I think we still struggle with a very binary approach to mental health and the human experience. This is not something that you either have or don’t have — we all have a mind that we need to take care of, in the same way that we exercise our bodies when we go to the gym. Instead of fighting the old it’s easier to focus on building the new and I think we will live through a promising paradigm shift in perspectives around mental health during our lifetime.

In your experience, what should a) individuals b) society, and c) the government do to better support people suffering from mental illness?

  1. Having a more compassionate view for people that are struggling. I remember when I was depressed and anxious at medical school, on the surface it could come across as anti-social and unfriendly and I often didn’t mean for it to be this way.
  2. Having more open and honest conversations and embracing a more holistic perspective
  3. Better funding into research and development — including ending the war on drugs, better funding for the negative consequences such as homelessness, less political corruption and more transparency

What are your 5 strategies you use to promote your own wellbeing and mental wellness? Can you please give a story or example for each?

1) Mindfulness — realizing that mindfulness and meditation doesn’t have to mean sitting and doing nothing for hours, but that it helps to meditate on the go i.e. when I become aware that I am getting lost in thought and following anxiety down the rabbit hole, disengaging by focusing on the breath. Also bringing more awareness to unhealthy coping mechanisms and channeling this energy into something else.

2) Journaling — writing down 3 things I’m grateful for in my Gratitude app every morning, and journaling away some of the overthinking, so I can form a more coherent picture and narrative.

3) Parasympathetic Activation — yoga, breathwork and giving myself permission to take time out. I love exercise like running, but it’s important to stimulate the parasympathetic nervous system too

4) Supplementation — my diet isn’t always as healthy as it could be, but I try as much as possible to stick to the 80:20 rule, and take supplements such as Turmeric, CBD and Fish oils.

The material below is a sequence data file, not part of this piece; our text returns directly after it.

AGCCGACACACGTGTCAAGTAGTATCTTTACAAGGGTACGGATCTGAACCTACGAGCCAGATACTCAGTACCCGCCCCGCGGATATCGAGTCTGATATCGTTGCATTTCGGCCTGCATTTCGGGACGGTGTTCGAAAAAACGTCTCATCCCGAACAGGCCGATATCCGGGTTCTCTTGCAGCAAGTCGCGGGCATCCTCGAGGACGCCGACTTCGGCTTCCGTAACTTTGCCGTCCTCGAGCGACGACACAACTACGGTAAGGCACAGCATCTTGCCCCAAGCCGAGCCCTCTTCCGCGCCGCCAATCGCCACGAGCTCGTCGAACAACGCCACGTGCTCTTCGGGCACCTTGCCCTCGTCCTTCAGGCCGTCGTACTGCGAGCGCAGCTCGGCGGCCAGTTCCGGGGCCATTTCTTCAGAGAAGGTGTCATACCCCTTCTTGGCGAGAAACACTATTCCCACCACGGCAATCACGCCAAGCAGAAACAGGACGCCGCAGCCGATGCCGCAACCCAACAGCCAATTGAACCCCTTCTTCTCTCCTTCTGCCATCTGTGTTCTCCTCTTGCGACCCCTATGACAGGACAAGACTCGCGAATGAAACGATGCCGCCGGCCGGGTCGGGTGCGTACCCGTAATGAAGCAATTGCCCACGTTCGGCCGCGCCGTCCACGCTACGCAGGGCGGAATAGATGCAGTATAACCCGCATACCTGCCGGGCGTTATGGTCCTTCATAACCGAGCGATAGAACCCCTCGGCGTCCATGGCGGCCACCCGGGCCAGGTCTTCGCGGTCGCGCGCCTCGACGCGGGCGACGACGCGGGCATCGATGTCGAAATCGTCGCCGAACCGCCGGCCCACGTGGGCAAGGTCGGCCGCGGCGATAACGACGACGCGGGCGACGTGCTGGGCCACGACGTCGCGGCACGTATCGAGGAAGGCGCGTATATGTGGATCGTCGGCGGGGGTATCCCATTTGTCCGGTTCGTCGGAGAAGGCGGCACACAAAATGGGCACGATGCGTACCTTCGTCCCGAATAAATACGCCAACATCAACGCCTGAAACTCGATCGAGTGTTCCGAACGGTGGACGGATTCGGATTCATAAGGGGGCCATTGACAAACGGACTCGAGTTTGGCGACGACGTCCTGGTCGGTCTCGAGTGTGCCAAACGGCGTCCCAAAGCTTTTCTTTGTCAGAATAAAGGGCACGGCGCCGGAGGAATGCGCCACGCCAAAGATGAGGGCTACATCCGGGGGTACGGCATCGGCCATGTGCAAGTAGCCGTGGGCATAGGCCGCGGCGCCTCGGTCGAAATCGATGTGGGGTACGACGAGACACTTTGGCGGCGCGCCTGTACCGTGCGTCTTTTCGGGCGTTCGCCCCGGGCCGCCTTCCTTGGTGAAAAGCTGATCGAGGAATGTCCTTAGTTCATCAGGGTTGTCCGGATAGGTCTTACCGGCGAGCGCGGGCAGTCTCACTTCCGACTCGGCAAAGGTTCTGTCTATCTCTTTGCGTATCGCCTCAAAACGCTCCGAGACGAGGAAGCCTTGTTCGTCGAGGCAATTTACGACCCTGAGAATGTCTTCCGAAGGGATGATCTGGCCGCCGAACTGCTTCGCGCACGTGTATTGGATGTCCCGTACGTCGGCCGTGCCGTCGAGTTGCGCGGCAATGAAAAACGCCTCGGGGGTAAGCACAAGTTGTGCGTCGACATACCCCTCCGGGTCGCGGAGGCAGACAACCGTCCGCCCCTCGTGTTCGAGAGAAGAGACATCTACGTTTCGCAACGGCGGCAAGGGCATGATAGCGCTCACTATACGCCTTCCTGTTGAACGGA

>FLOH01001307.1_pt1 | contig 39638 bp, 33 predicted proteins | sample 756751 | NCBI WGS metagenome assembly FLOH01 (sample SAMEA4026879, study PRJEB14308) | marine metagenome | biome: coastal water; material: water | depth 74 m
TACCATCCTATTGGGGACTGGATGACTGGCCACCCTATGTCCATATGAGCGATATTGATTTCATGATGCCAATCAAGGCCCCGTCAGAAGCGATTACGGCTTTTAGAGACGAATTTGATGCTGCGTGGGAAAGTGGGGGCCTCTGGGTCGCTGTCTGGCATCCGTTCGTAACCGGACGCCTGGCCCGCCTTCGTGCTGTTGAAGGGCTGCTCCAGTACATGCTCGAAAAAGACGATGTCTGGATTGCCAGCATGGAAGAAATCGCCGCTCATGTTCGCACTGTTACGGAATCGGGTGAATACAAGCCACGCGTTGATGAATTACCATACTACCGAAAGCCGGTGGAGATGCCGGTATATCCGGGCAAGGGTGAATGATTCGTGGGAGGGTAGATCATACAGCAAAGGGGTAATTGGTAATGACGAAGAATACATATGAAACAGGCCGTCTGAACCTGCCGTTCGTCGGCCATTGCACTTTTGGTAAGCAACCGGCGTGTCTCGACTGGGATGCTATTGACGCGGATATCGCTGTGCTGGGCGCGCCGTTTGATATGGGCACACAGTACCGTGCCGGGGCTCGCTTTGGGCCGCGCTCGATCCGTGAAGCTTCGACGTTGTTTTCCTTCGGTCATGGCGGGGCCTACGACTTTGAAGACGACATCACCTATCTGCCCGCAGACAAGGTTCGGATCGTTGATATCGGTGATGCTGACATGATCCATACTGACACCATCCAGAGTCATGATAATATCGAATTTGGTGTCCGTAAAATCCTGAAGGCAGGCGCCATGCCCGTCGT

5) Tarot Cards — personally I love fun little rituals that bring a bit of magic back into the daily routine and I find tarot cards serve as great little prompts to help you look at an issue in a new way, or give you themes to think about.

What are your favorite books, podcasts, or resources that inspire you to be a mental health champion?

Books — I love The Man Who Mistook His Wife For A Hat by Oliver Sacks as this has a very holistic view of neurology and mental health which bridges the humanities and sciences; Podcasts — I find Joe Rogan, Russell Brand, Tim Ferris and Goop both entertaining and informative, and other resources include apps on my phone like Gratitude for journaling and Moonly for daily meditations.

If you could tell other people one thing about why they should consider making a positive impact on our environment or society, like you, what would you tell them?

To prioritise mental health because I think if we tackle that, then the other compassionate causes may naturally follow. And to remember that ‘selfcare is not selfish’ because we each have a responsibility to be responsible to the self, whereby all meaningful and lasting change comes from within.

How can our readers follow you online?

@niafaraway @miafordfotographie @yugenial

This was very meaningful, thank you so much. We wish you only continued success on your great work!

Mental Health Champions: How Nia Davies Is Helping To Promote Mental Wellness was originally published in Authority Magazine on Medium, where people are continuing the conversation by highlighting and responding to this story.